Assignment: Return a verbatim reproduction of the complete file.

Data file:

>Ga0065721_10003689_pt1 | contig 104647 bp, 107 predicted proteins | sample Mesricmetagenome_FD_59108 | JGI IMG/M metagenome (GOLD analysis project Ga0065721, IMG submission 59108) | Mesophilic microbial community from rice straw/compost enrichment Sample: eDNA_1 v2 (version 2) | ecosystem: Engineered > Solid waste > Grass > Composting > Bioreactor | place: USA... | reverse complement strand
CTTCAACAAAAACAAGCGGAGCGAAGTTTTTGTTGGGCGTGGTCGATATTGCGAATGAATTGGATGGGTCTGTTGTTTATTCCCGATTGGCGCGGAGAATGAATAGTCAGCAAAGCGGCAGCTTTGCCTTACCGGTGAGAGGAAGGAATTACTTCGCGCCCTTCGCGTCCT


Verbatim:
>Ga0065721_10003689_pt1 | contig 104647 bp, 107 predicted proteins | sample Mesricmetagenome_FD_59108 | JGI IMG/M metagenome (GOLD analysis project Ga0065721, IMG submission 59108) | Mesophilic microbial community from rice straw/compost enrichment Sample: eDNA_1 v2 (version 2) | ecosystem: Engineered > Solid waste > Grass > Composting > Bioreactor | place: USA... | reverse complement strand
CTTCAACAAAAACAAGCGGAGCGAAGTTTTTGTTGGGCGTGGTCGATATTGCGAATGAATTGGATGGGTCTGTTGTTTATTCCCGATTGGCGCGGAGAATGAATAGTCAGCAAAGCGGCAGCTTTGCCTTACCGGTGAGAGGAAGGAATTACTTCGCGCCCTTCGCGTCCT